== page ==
After speaking at a Madison, Wisconsin, rally on April 16 in support of Governor Scott Walker's controversial public union
policies Sarah Palin grabbed national headlines...but apparently not enough to
satisfy the former Governor's sizable appetite for attention.
In the hours following the rally, Palin's all around social
media maven Rebecca Mansour took to the twitternets to scold the lamestream
media she felt had unfairly ignored Palin's speech. Slate's David Weigel has a rundown of Mansour's complaints which we won't go over
here, but suffice it to say Mansour would really like to know
But according to research by OhMyGov, both Palin
and Mansour may be tweeting up the wrong tree with their complaints of MSM
neglect. In fact, our research shows that Palin has by far the highest media
profile of any potential GOP nominee, a profile that gets heightened every time
she inserts herself into a national news story.
MADISON SPEECH FAR FROM IGNORED
According to OhMyGov's media monitoring, in the hours immediately
following the April 16 Madison rally, Palin appeared in 545
published news stories --- a 129 article spike from the previous day. Many of the
news mentions of Palin on April 17th came via an Associated Press story summarizing the event and Palin's participation,
which surely is not the same as a front-page Washington Post feature, but it
sure isn't anything to sneeze at. By comparison, on April 18, the
day after most of the reporting of Palin's speech had already been released, the
Mama Grizzly was mentioned in a mere 161 media outlets. These numbers suggest
that the April 17 bump can be directly attributed to the Madison
rally --- strongly suggesting that, regardless of what Mansour or Palin may claim, when the
former Governor speaks the media will invariably listen.
Palin finds a way to get more press than Romney
DRIVING THE NEWS CYCLE
We looked at three other recent news stories between Jan. 1 and today that either directly
or indirectly involved Palin, and in all three instances OhMyGov
found that Palin has been anything but ignored by the same media outlets she
decries as lame and elitist. The January 8 shooting of Rep.
Gabrielle Giffords (D-AZ) ostensibly had absolutely nothing to do with Sarah
Palin, but that didn't stop the inevitable spike in Palin's media mentions in the
days immediately following the tragedy in Tucson.
On January 7, the day before the shooting,
Palin was mentioned in the news 265 times. On January 9, following a day where
Giffords became the dominant national news story, Palin's media mentions jumped
to 340. Palin made no statement regarding the events in Arizona, but Internet
chatter regarding her infamous "gun sight map" drove a rise in news coverage.
The trend continued throughout the following week as Palin remained a hot topic
of conversation. By January 12 Palin's daily news mentions increased to 565 articles. That day Palin released a video statement regarding the shooting where
she accused some liberals of committing a "blood libel" in their criticisms of
her. The results? The next day Palin's numbers once again jumped and she was
mentioned 600 times across the media landscape. This is not what
ignoring someone looks like.
After Rep. Giffords shooting, Palin nabs just as many news mentions
Palin saw another smaller bump in her media mentions
during a mid-March trip to India where she made public comments criticizing
President Obama's handling of the situation in Libya.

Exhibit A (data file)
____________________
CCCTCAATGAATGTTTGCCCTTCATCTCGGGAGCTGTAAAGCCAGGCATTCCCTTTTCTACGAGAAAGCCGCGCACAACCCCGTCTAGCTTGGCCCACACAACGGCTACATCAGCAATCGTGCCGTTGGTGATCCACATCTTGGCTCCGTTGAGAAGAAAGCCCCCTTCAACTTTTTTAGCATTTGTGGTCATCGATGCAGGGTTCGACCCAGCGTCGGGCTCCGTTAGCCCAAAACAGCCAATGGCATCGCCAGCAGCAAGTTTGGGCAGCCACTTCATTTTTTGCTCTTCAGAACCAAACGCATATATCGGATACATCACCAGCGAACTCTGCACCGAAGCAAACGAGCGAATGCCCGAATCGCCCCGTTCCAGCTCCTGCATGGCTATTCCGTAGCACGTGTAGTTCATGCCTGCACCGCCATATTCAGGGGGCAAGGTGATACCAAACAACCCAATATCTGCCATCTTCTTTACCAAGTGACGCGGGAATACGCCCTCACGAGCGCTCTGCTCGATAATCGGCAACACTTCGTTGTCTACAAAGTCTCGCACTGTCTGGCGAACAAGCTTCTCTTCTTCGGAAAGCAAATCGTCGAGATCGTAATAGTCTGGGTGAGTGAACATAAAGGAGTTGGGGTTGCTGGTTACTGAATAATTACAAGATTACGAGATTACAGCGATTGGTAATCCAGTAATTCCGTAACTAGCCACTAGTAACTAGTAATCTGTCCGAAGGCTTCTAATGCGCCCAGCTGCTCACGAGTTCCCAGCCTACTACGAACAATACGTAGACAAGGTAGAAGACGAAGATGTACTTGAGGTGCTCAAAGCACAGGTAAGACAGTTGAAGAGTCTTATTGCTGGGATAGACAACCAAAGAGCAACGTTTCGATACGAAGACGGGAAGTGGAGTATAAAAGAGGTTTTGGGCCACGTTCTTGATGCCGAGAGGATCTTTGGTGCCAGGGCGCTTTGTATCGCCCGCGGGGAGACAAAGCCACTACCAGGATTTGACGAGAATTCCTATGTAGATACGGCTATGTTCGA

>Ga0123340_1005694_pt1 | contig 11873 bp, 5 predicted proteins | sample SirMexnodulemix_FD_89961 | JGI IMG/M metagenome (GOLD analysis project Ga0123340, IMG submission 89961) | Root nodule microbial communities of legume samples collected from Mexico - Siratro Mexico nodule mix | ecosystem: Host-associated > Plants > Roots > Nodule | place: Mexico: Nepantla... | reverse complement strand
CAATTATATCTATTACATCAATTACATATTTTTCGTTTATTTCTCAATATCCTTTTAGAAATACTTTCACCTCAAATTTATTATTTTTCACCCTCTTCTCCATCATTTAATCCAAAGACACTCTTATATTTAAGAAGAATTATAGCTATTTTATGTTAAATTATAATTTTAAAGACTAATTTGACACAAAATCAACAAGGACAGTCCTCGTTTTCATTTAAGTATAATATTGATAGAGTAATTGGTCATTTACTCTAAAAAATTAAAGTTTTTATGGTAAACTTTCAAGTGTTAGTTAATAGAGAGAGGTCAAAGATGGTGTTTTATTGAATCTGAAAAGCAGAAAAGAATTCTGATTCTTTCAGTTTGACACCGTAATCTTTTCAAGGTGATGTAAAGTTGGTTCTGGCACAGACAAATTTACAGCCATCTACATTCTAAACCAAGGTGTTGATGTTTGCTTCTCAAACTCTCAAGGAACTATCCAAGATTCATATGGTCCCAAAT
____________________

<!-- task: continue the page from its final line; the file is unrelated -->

LEADING A GOP FIELD SHE HASN'T ENTERED
As the 2012 Republican primary filed has begun to take shape
over the past several months, Palin has remained the most closely covered GOP
hopeful in the American media. This is an ironic development when you consider
that she hasn't actually said she's running for President. As of April 21, Palin had accumulated 26,649 media mentions in 2011, significantly
more coverage than any of the actual candidates have received thus far. By
comparison Tim Pawlenty, the first Republican to announce plans to form a
Presidential exploratory committee, netted 14,915 media mentions to date
according to OhMyGov. Meanwhile Mitt Romney, the man some people are calling
the early favorite for the nomination, snagged a relatively mere 10,906
mentions in 2011.
Other potential nominees who are yet to officially declare
their candidacy don't do much better than the actual candidates, and far worse
than Palin, in terms of coverage. Mitch Daniels has only received 6,102
mentions, while Palin's potential rival for the love of Tea Partiers everywhere,
Newt Gingrich, landed 11,433 media mentions.
More press than Pawlenty, without even trying
Taking things a step further, both Pawlenty and Romney
received less media coverage on the days after they announced their exploratory
committees than Palin did the day after her Madison speech. Romney scooped up
372 mentions the day after his announcement, Pawlenty outpaced him with a
healthy 390. But once again, neither one came close to the 500+ mentions Palin
picked up for merely making a speech on a Saturday afternoon.
These numbers go a long way to prove the theory that by
merely flirting with the idea of running, as opposed to actually running for
anything, Palin has the ability to dominate the news cycle unlike any other
figure. If Sarah Barracuda's numbers are this impressive without actually
running for anything, what will happen to them once she officially throws her
hat into the ring? That thought could be enough to keep potential GOP primary
opponents up at night.
Ultimately Palin may very well choose she is better off
making speeches and YouTube videos than she would be running for President, no
one outside her tightly guarded inner circle knows her plans for sure. But love
her or hate her, the numbers prove very few folks in the media she loves to
hate are ignoring anything Palin does.
News mentions for GOP candidates/hopefuls, for the month ending April 21